Earning a grade of C-, only slightly below average, were Virginia’s drinking water, energy, and rail and transit systems. For the state’s drinking water systems, this is primarily due to age and capacity limitations. In 2007, more than 880 Safe Drinking Water Act violations were issued affecting drinking water supplied to 900,000 Virginians, and an estimated $6.1 billion is needed to replace aging transmission, storage and distribution facilities across the state over the next 15 years.

Increasing demand, anticipated restrictions on coal-fired generating capacity—which currently supplies more than 40 percent of Virginia’s power—and inadequate investments in alternative energy sources, energy conservation and newer, cleaner power plants, pose serious challenges to Virginia’s energy infrastructure’s ability to continue meeting residential, industrial, and business needs. In much the same way, inadequate investment in the state’s rail and transit systems has meant that capacity could not keep pace with demand. Transit ridership grew by 20 percent between 2002 and 2006, freight rail is expected to double by 2035, and this growth in demand service is expected to continue.

Coming in at a merely average grade of C were the state’s bridges and solid waste facilities. For bridges, this rooted in the age and condition of Virginia’s inventory—more than 50 percent of the state’s bridges are approaching the end of their operational lives and nearly a quarter are structurally deficient or functionally obsolete—and the inadequacy of funding for maintenance and replacement. Despite these limitations, the state maintains a solid inspection program to ensure public safety. For solid waste facilities, the problem lies in capacity. Virginia’s 200 existing landfills will reach capacity within the next 20 years, and the cost to close those facilities and develop new ones will be significant. Additional funding alone won’t solve this problem; increased waste diversion, recycling and energy recovery will be required to minimize the impact of the increased costs.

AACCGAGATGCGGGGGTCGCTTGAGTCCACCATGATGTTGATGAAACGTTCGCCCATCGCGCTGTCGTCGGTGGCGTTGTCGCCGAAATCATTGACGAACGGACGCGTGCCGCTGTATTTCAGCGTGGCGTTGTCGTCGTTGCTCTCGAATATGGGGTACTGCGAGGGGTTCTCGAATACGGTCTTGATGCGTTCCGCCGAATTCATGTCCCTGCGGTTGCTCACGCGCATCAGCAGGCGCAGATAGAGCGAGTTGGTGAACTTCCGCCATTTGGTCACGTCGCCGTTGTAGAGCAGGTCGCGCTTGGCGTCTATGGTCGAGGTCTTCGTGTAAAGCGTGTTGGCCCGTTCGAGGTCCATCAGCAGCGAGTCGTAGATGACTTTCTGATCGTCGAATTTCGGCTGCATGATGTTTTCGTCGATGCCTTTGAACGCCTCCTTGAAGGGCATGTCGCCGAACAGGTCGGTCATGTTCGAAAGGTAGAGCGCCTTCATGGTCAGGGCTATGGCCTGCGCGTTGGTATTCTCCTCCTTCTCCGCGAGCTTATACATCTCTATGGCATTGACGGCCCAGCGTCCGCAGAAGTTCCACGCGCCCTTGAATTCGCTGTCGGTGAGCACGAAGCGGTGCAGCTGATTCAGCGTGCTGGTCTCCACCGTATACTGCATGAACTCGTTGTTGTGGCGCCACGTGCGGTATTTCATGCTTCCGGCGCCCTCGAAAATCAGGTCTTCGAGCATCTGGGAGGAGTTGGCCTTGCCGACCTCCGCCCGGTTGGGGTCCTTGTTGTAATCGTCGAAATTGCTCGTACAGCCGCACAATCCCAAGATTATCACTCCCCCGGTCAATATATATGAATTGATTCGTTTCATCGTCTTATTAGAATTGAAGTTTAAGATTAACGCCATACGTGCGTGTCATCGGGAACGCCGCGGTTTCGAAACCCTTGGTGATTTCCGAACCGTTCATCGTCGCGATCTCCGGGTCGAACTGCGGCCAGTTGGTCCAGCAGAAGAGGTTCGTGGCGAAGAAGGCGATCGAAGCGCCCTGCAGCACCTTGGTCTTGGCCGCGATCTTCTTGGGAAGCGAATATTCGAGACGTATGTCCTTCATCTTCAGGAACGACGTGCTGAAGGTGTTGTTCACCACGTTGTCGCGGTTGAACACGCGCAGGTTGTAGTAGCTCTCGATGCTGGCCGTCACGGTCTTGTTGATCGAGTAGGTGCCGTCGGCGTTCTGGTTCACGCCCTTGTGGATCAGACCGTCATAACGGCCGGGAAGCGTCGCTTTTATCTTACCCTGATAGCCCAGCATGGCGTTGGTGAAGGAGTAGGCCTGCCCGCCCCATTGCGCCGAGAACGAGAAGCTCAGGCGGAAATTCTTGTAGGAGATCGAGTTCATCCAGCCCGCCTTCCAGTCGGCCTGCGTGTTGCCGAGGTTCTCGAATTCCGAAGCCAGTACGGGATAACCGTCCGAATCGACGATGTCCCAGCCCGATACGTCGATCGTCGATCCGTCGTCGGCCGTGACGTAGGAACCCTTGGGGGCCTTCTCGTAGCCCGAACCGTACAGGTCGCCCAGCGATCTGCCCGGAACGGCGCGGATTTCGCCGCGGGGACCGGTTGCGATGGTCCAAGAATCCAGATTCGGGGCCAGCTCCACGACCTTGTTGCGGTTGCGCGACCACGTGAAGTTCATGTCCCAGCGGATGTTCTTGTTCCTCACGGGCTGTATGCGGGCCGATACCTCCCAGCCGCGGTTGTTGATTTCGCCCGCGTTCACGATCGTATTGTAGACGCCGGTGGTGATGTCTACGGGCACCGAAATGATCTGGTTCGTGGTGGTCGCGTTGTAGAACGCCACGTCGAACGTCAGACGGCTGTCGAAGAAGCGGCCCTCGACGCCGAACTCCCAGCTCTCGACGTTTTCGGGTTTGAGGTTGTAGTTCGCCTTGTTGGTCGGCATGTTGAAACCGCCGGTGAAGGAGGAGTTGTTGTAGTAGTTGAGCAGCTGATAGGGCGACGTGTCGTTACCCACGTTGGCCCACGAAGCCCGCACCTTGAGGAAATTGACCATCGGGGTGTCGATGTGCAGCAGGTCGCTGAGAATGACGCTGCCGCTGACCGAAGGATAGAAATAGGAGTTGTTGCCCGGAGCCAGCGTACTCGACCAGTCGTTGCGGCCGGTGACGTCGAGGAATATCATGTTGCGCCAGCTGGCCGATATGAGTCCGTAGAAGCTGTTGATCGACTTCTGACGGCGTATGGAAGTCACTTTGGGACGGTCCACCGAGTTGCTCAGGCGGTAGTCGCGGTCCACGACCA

Virginia’s aviation systems and ports and navigable waterways received one of the report’s higher grades, a C+. The development undertaken over the past decade at both Reagan National and Dulles International airports in Northern Virginia is largely responsible for the above average grade. However, the report also notes that critical investment is still needed to enhance air traffic control, reduce delays, and improve flight safety. For Virginia’s ports and navigable waterways, the higher grade is somewhat less positive, as it is a result of traffic congestion and transportation infrastructure, which restrict commerce volume. Despite the good condition and capacity of the state’s port facilities, the inability to build a sufficient rail, road and inland support infrastructure limits the ability to move goods and materials to those distribution sites. This constrains economic growth and threatens Virginia’s status as a major seaport.

Earning the report’s highest grade, a B-, was Virginia’s parks and recreation infrastructure. As a result of the state’s successful program of acquiring and developing parkland, state and national parks collectively bring in $420 million in tourism revenue and provide 6,100 jobs statewide. However, burgeoning population demands will require continued investment if the state’s parklands are to continue meeting Virginians’ needs and positively contributing to the economy.

A comprehensive report on all 13 categories will be issued in January 2010. To learn more about the national Report Card for America’;;s Infrastructure, visit www.infrastructurereportcard.org.